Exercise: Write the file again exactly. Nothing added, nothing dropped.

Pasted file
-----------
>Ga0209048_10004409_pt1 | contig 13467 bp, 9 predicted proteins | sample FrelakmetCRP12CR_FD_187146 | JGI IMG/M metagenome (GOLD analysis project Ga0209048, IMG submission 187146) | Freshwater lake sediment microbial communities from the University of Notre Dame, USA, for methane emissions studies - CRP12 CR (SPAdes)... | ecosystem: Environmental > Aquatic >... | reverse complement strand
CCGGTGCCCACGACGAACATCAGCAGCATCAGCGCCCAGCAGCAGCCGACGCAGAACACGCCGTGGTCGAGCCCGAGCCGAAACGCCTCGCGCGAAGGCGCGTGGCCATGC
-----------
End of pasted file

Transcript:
>Ga0209048_10004409_pt1 | contig 13467 bp, 9 predicted proteins | sample FrelakmetCRP12CR_FD_187146 | JGI IMG/M metagenome (GOLD analysis project Ga0209048, IMG submission 187146) | Freshwater lake sediment microbial communities from the University of Notre Dame, USA, for methane emissions studies - CRP12 CR (SPAdes)... | ecosystem: Environmental > Aquatic >... | reverse complement strand
CCGGTGCCCACGACGAACATCAGCAGCATCAGCGCCCAGCAGCAGCCGACGCAGAACACGCCGTGGTCGAGCCCGAGCCGAAACGCCTCGCGCGAAGGCGCGTGGCCATGC